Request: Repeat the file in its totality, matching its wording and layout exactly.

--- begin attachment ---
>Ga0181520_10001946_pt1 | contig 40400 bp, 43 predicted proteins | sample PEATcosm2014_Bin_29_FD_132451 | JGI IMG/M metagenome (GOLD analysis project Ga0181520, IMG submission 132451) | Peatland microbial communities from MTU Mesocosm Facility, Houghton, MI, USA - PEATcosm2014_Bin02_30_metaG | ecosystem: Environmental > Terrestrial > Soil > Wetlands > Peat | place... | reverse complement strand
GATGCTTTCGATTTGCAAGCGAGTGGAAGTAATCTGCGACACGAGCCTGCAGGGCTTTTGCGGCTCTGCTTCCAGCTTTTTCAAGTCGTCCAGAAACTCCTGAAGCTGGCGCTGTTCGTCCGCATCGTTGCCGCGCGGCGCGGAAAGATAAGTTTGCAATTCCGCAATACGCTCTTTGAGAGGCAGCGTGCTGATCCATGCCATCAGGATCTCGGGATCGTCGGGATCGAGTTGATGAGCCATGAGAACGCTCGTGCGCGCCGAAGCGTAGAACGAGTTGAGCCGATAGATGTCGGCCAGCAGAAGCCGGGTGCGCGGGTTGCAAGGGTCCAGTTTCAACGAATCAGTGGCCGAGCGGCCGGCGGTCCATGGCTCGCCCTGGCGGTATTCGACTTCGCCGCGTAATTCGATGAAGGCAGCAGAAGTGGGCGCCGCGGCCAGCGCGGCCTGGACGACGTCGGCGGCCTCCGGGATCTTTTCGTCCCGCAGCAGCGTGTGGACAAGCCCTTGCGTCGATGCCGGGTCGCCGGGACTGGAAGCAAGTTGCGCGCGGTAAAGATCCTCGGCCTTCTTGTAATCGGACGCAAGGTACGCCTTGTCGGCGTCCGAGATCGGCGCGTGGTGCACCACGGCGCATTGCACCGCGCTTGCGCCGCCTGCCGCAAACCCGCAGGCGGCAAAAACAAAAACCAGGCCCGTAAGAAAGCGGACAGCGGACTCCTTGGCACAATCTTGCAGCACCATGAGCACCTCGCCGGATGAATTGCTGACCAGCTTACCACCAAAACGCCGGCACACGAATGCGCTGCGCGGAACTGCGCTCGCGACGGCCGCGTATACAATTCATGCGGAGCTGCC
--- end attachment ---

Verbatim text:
>Ga0181520_10001946_pt1 | contig 40400 bp, 43 predicted proteins | sample PEATcosm2014_Bin_29_FD_132451 | JGI IMG/M metagenome (GOLD analysis project Ga0181520, IMG submission 132451) | Peatland microbial communities from MTU Mesocosm Facility, Houghton, MI, USA - PEATcosm2014_Bin02_30_metaG | ecosystem: Environmental > Terrestrial > Soil > Wetlands > Peat | place... | reverse complement strand
GATGCTTTCGATTTGCAAGCGAGTGGAAGTAATCTGCGACACGAGCCTGCAGGGCTTTTGCGGCTCTGCTTCCAGCTTTTTCAAGTCGTCCAGAAACTCCTGAAGCTGGCGCTGTTCGTCCGCATCGTTGCCGCGCGGCGCGGAAAGATAAGTTTGCAATTCCGCAATACGCTCTTTGAGAGGCAGCGTGCTGATCCATGCCATCAGGATCTCGGGATCGTCGGGATCGAGTTGATGAGCCATGAGAACGCTCGTGCGCGCCGAAGCGTAGAACGAGTTGAGCCGATAGATGTCGGCCAGCAGAAGCCGGGTGCGCGGGTTGCAAGGGTCCAGTTTCAACGAATCAGTGGCCGAGCGGCCGGCGGTCCATGGCTCGCCCTGGCGGTATTCGACTTCGCCGCGTAATTCGATGAAGGCAGCAGAAGTGGGCGCCGCGGCCAGCGCGGCCTGGACGACGTCGGCGGCCTCCGGGATCTTTTCGTCCCGCAGCAGCGTGTGGACAAGCCCTTGCGTCGATGCCGGGTCGCCGGGACTGGAAGCAAGTTGCGCGCGGTAAAGATCCTCGGCCTTCTTGTAATCGGACGCAAGGTACGCCTTGTCGGCGTCCGAGATCGGCGCGTGGTGCACCACGGCGCATTGCACCGCGCTTGCGCCGCCTGCCGCAAACCCGCAGGCGGCAAAAACAAAAACCAGGCCCGTAAGAAAGCGGACAGCGGACTCCTTGGCACAATCTTGCAGCACCATGAGCACCTCGCCGGATGAATTGCTGACCAGCTTACCACCAAAACGCCGGCACACGAATGCGCTGCGCGGAACTGCGCTCGCGACGGCCGCGTATACAATTCATGCGGAGCTGCC